There has been a buzz around the Protection of Personal Information Act 4 of 2013 (POPI), which was promulgated in 2013, but it has not been in full effect, the buzz may seem to be white noise. If you choose to take an active role in becoming compliant, you will not win any award or receive a gold star on your forehead, but you will gain and retain the trust of your clients, customers and employees. If you choose to be defiant and ignore the white noise because ‘it is not urgent yet’ then it is likely that you will fall into the deep end when it is urgent, and this will result in sloppiness and subsequent legal problems.
Compliance with POPI is not an easy task; the process requires you to consult with lawyers, technology experts and consultants who will identify potential risks. You will then spend money on security measures and training to mitigate those risks, so is it worth it to commence the process, or can you afford to wait?
There are hundreds of articles explaining what POPI is, however, in most cases, POPI is regurgitated and summarised, and many authors are still confused as to what is required to be compliant. To understand what is expected of you in terms of POPI, there are eight conditions that you must be aware of.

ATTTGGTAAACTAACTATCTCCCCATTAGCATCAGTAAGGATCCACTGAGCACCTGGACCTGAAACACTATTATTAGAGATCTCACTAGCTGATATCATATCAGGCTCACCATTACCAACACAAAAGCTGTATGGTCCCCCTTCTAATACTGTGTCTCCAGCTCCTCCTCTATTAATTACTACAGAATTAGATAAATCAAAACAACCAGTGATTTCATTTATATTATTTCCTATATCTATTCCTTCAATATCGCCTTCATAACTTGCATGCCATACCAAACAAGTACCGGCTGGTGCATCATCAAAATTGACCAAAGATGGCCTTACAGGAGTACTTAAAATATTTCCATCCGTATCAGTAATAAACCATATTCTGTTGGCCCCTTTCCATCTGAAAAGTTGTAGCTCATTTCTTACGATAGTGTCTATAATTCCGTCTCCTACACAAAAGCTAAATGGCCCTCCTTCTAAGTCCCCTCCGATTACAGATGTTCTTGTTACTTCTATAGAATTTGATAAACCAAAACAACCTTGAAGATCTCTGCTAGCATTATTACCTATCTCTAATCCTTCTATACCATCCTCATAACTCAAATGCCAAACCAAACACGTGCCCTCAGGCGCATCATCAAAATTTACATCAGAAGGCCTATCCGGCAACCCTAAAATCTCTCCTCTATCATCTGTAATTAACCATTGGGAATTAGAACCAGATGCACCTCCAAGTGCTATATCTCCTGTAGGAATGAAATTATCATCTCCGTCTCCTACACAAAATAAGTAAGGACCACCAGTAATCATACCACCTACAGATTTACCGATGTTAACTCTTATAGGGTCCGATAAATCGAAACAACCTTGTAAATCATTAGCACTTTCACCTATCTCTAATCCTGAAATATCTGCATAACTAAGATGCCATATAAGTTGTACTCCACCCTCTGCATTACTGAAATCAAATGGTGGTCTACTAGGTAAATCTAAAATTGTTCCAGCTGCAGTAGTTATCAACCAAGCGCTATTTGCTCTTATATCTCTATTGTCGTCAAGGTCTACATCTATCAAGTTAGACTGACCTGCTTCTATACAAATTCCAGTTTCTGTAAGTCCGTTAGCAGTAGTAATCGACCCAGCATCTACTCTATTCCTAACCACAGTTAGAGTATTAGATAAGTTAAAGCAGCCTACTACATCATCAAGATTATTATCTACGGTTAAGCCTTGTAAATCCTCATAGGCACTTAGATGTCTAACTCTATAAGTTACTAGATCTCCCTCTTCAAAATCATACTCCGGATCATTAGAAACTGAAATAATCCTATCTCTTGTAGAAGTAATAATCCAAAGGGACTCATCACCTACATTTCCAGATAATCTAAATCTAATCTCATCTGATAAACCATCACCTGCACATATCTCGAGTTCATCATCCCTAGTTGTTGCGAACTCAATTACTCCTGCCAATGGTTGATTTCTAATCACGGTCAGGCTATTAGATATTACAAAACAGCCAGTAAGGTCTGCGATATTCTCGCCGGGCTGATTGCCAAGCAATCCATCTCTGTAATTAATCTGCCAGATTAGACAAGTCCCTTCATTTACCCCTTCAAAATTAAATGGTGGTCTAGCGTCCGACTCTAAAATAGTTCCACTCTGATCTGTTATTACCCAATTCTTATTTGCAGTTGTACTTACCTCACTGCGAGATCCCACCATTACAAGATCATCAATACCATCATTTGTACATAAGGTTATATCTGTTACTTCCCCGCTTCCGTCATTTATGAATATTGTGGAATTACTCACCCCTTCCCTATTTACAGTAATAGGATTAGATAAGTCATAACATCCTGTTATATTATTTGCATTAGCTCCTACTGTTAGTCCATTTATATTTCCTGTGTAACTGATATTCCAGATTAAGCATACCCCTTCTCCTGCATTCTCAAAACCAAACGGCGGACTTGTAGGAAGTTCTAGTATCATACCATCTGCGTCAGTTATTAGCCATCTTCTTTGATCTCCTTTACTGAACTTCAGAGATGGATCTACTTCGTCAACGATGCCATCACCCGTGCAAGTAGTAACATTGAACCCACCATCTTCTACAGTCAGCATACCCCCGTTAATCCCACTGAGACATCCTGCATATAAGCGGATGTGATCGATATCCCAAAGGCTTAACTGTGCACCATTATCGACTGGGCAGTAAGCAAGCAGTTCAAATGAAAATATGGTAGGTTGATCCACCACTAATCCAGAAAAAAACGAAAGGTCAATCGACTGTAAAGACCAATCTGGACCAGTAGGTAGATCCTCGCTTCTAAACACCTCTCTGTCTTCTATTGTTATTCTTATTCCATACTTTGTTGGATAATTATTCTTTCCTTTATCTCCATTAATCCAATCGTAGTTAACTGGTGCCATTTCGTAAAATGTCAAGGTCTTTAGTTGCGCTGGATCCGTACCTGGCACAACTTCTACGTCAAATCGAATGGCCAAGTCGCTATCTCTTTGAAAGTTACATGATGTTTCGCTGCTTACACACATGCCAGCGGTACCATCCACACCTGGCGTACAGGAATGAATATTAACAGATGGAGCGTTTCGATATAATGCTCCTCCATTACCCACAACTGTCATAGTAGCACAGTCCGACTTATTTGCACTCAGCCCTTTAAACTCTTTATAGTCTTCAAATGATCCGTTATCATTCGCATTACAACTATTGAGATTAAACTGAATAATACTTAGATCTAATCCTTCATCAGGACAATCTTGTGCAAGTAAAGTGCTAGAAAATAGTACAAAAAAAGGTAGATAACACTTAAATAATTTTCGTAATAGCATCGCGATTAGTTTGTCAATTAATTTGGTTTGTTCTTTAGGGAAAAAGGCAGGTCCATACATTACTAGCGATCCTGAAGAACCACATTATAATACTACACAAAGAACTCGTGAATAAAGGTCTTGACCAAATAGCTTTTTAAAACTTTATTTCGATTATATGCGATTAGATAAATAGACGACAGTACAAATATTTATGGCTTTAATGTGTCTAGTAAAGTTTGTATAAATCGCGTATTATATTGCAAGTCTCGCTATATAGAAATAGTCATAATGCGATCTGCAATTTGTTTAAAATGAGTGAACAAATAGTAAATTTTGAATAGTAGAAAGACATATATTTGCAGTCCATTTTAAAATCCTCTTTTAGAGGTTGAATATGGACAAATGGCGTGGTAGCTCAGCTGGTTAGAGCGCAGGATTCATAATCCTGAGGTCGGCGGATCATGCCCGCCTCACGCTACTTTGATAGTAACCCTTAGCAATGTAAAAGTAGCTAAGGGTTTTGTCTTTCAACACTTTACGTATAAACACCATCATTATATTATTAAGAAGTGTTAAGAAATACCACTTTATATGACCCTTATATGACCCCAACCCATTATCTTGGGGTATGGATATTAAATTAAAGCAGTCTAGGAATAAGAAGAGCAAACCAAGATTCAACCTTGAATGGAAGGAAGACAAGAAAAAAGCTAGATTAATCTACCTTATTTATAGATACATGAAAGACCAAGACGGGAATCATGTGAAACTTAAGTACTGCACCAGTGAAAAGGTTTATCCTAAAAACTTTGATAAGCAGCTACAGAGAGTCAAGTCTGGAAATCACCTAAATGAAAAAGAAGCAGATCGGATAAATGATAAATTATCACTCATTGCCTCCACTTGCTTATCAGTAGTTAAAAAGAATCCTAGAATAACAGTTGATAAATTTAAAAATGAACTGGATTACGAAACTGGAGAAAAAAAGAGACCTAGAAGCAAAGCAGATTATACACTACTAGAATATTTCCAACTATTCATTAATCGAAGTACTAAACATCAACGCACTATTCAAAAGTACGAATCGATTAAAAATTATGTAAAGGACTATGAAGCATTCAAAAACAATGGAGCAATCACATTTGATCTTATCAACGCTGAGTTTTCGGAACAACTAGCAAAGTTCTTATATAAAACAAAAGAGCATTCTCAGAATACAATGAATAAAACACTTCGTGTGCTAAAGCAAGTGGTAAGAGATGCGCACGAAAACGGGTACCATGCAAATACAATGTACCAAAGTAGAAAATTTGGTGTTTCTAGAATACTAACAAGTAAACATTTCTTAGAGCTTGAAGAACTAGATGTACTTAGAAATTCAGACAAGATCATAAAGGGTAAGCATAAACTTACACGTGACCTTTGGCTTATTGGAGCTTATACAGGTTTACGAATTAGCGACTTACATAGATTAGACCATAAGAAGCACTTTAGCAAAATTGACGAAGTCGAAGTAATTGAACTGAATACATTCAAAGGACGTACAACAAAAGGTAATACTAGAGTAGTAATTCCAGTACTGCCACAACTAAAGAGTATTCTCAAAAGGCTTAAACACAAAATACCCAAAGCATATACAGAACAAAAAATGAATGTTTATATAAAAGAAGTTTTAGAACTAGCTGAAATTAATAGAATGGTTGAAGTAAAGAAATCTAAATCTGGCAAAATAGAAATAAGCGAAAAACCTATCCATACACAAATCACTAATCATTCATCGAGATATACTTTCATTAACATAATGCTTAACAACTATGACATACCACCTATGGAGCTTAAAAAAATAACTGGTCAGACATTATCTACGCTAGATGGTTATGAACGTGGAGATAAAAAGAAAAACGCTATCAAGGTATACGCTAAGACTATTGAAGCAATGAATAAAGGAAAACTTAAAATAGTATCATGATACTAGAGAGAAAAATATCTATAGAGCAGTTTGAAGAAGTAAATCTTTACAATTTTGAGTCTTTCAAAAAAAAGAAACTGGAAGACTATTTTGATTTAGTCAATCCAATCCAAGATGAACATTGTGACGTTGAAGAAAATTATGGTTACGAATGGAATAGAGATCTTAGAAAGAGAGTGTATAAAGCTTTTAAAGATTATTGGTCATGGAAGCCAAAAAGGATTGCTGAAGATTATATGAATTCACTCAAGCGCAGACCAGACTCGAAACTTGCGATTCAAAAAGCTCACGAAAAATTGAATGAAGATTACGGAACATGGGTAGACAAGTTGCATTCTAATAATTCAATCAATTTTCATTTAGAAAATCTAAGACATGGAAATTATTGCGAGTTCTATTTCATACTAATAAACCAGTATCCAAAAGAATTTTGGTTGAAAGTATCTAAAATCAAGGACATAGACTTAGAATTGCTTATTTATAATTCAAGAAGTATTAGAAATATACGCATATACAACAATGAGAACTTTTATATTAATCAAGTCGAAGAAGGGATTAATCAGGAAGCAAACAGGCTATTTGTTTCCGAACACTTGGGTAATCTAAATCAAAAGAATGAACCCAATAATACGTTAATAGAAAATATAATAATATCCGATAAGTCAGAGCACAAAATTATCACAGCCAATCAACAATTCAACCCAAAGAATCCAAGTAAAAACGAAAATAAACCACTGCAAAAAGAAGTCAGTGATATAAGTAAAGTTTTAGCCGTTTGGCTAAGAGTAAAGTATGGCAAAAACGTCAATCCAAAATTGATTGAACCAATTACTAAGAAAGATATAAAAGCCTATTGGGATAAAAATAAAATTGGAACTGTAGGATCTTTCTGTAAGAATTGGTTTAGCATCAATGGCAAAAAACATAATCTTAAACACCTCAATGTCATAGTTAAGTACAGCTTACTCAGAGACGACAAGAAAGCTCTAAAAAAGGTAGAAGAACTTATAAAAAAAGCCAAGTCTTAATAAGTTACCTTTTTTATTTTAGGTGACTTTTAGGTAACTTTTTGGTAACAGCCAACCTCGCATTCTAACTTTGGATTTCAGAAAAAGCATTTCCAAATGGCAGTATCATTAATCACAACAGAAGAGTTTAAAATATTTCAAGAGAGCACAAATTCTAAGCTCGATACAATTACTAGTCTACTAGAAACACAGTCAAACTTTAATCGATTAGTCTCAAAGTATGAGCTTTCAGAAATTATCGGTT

You, as the responsible party, have the obligation of ensuring that information is processed lawfully. A responsible party is defined as ‘a public or private body or any other person which, alone or in conjunction with others, determines the purpose of and means for processing personal information.’
Regardless if you are the manager of a gym or large corporation, your entity possesses information on your clients, customers, employees and third parties. You are, therefore, responsible for how an individual’s information is used.